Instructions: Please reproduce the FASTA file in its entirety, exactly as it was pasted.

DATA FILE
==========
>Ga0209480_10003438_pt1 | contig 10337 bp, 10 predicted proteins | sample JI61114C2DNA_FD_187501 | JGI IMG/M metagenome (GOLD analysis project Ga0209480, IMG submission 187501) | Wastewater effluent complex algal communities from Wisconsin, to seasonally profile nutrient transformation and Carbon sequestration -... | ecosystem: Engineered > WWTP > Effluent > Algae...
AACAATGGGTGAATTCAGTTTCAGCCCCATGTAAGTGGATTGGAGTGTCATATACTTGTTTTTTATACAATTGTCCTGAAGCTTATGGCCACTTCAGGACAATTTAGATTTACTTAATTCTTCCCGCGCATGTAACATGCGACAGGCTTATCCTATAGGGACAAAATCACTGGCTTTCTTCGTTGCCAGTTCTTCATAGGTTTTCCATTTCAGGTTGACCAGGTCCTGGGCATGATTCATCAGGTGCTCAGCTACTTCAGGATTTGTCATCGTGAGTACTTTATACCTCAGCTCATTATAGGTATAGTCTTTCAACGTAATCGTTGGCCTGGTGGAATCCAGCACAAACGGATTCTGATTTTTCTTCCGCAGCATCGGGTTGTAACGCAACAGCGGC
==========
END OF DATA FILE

>Ga0209480_10003438_pt1 | contig 10337 bp, 10 predicted proteins | sample JI61114C2DNA_FD_187501 | JGI IMG/M metagenome (GOLD analysis project Ga0209480, IMG submission 187501) | Wastewater effluent complex algal communities from Wisconsin, to seasonally profile nutrient transformation and Carbon sequestration -... | ecosystem: Engineered > WWTP > Effluent > Algae...
AACAATGGGTGAATTCAGTTTCAGCCCCATGTAAGTGGATTGGAGTGTCATATACTTGTTTTTTATACAATTGTCCTGAAGCTTATGGCCACTTCAGGACAATTTAGATTTACTTAATTCTTCCCGCGCATGTAACATGCGACAGGCTTATCCTATAGGGACAAAATCACTGGCTTTCTTCGTTGCCAGTTCTTCATAGGTTTTCCATTTCAGGTTGACCAGGTCCTGGGCATGATTCATCAGGTGCTCAGCTACTTCAGGATTTGTCATCGTGAGTACTTTATACCTCAGCTCATTATAGGTATAGTCTTTCAACGTAATCGTTGGCCTGGTGGAATCCAGCACAAACGGATTCTGATTTTTCTTCCGCAGCATCGGGTTGTAACGCAACAGCGGC